Scientific Computing and Numerics (SCAN) Seminar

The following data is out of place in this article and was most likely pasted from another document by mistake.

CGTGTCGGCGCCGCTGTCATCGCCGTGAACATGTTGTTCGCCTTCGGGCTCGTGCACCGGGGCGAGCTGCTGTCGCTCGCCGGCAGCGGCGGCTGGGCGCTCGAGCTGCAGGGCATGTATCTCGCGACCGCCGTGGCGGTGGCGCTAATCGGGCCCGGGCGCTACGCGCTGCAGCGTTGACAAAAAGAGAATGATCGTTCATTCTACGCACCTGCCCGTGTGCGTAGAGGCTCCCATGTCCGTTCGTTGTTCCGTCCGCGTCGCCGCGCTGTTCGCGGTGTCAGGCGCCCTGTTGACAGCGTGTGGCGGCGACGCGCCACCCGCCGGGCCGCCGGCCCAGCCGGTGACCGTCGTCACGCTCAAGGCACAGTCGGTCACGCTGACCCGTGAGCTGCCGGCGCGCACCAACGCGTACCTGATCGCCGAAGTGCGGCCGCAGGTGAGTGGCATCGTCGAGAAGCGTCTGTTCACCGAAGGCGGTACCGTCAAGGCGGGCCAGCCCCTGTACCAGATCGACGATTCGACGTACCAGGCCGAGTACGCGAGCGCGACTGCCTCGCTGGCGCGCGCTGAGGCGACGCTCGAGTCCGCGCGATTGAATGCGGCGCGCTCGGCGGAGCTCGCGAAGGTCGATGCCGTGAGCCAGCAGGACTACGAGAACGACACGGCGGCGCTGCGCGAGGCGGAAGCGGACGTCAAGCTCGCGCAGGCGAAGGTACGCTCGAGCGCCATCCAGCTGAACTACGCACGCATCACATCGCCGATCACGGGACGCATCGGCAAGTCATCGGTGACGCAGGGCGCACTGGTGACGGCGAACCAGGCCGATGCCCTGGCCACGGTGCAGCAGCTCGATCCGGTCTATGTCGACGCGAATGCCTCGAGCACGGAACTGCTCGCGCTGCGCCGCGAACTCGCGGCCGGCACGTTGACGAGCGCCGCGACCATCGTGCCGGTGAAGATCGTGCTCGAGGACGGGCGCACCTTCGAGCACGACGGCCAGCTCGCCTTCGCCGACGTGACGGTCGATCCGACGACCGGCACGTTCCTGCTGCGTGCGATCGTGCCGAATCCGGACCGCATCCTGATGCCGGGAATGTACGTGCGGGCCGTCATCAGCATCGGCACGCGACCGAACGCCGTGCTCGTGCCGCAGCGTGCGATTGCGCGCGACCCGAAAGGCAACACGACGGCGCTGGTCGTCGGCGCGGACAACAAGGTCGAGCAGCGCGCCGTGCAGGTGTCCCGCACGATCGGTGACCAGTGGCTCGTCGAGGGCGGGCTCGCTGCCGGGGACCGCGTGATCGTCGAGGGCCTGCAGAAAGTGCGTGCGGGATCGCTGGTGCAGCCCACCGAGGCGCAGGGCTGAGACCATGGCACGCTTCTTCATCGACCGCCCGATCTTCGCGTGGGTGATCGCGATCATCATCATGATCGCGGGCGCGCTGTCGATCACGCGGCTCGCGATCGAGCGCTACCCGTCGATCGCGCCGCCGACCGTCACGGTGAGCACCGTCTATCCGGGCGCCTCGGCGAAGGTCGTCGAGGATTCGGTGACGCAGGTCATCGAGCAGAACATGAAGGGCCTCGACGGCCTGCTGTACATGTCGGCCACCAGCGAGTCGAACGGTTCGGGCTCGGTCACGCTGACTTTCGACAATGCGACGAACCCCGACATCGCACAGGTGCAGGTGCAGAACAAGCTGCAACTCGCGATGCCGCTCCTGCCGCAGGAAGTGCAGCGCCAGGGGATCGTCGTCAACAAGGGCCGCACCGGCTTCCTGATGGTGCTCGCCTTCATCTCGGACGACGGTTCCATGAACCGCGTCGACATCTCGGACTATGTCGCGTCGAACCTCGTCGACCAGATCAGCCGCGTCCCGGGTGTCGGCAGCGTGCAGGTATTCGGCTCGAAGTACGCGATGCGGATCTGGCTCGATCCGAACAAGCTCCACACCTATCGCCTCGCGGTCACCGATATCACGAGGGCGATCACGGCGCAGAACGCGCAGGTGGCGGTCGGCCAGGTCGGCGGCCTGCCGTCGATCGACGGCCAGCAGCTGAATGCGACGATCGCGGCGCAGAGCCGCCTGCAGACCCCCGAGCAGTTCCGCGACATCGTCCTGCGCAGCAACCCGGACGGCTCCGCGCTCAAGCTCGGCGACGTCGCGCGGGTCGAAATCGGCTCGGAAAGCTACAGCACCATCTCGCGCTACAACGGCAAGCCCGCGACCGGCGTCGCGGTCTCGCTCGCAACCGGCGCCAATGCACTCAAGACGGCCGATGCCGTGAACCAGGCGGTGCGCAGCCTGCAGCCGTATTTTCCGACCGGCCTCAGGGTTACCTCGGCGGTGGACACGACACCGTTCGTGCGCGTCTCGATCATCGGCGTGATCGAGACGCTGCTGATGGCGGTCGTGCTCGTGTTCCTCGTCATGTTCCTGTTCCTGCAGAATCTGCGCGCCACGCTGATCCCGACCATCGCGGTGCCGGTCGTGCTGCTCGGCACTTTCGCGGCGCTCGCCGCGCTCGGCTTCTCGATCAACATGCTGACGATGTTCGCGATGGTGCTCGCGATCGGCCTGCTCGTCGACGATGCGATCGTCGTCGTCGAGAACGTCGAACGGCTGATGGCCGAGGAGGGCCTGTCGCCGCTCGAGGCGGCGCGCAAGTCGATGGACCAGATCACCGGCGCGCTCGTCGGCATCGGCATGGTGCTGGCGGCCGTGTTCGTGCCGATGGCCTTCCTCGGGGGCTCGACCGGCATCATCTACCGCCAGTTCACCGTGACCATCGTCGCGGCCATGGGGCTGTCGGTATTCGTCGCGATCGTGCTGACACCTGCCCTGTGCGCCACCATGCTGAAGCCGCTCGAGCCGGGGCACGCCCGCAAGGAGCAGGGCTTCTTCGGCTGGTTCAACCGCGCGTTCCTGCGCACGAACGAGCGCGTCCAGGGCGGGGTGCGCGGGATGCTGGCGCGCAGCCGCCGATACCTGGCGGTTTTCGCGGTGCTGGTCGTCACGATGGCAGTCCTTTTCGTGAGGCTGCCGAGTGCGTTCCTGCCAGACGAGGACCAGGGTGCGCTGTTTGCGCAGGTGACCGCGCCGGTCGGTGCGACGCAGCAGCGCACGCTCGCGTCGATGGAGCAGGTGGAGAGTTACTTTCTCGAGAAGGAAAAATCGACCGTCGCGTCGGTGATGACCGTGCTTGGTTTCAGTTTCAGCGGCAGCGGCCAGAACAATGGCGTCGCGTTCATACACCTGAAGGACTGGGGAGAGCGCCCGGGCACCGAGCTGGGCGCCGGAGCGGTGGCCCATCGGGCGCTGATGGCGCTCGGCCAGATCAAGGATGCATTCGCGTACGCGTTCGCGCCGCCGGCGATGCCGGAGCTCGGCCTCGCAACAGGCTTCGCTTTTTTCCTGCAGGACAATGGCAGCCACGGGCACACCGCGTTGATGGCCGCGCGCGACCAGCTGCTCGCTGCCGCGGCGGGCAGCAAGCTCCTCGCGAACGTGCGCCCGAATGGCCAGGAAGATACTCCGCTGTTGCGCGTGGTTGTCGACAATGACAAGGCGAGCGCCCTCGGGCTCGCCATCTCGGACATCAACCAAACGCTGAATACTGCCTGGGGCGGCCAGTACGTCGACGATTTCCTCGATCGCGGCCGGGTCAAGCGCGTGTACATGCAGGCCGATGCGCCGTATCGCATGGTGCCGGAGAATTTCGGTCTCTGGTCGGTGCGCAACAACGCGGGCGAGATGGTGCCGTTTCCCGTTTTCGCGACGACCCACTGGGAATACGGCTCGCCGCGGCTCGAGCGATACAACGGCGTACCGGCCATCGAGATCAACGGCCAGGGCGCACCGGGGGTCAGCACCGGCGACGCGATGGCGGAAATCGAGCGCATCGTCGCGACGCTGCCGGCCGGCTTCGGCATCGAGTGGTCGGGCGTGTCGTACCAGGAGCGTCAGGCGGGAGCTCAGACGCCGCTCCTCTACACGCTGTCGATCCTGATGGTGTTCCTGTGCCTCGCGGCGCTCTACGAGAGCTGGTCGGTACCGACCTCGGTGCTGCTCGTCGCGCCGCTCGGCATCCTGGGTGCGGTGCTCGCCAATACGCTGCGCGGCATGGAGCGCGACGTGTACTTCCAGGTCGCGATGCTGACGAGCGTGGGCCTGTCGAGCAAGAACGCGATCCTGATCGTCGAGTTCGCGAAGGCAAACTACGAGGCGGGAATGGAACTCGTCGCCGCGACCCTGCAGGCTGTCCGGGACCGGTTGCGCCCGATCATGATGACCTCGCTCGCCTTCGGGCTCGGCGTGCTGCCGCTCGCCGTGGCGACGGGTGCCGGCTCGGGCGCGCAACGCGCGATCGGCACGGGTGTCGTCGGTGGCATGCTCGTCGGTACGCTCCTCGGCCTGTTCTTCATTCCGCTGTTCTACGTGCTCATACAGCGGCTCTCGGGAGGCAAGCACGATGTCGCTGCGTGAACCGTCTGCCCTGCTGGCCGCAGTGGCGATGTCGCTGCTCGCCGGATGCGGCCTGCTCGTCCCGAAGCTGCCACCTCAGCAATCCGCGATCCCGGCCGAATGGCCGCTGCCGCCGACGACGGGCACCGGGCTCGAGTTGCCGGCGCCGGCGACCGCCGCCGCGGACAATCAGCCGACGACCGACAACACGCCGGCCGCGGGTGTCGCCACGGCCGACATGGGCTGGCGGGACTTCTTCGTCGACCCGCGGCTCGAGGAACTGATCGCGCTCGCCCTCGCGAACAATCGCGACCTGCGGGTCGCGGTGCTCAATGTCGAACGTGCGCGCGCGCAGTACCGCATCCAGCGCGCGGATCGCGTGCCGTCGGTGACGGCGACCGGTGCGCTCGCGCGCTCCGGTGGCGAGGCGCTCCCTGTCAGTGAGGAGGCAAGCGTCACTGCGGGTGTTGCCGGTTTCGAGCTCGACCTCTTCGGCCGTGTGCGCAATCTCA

Modern problems in scientific computing often give rise to matrices which are too large to be manipulated using the classical algorithms of numerical linear algebra. Low-rank approximation is a technique wherein a large matrix is compressed into a much smaller subspace, thereby enabling computations which would otherwise be prohibitively expensive. Interpolative decompositions, which compress a matrix into the span of a small row or column subset, are particularly useful for computing low-rank approximations that preserve matrix structures such as sparsity or nonnegativity. This talk introduces the randomized Golub-Klema-Stewart (RGKS) algorithm, an efficient randomized procedure for computing interpolative decompositions of large matrices. RGKS combines two well-studied algorithmic primitives, namely the randomized SVD and rank-revealing QR factorizations. After motivating and explaining the details of RGKS, we will show numerical experiments which compare its accuracy and efficiency to that of preexisting low-rank approximation algorithms. We will also present an error analysis of RGKS, where the main challenge is to account for the effects of randomization.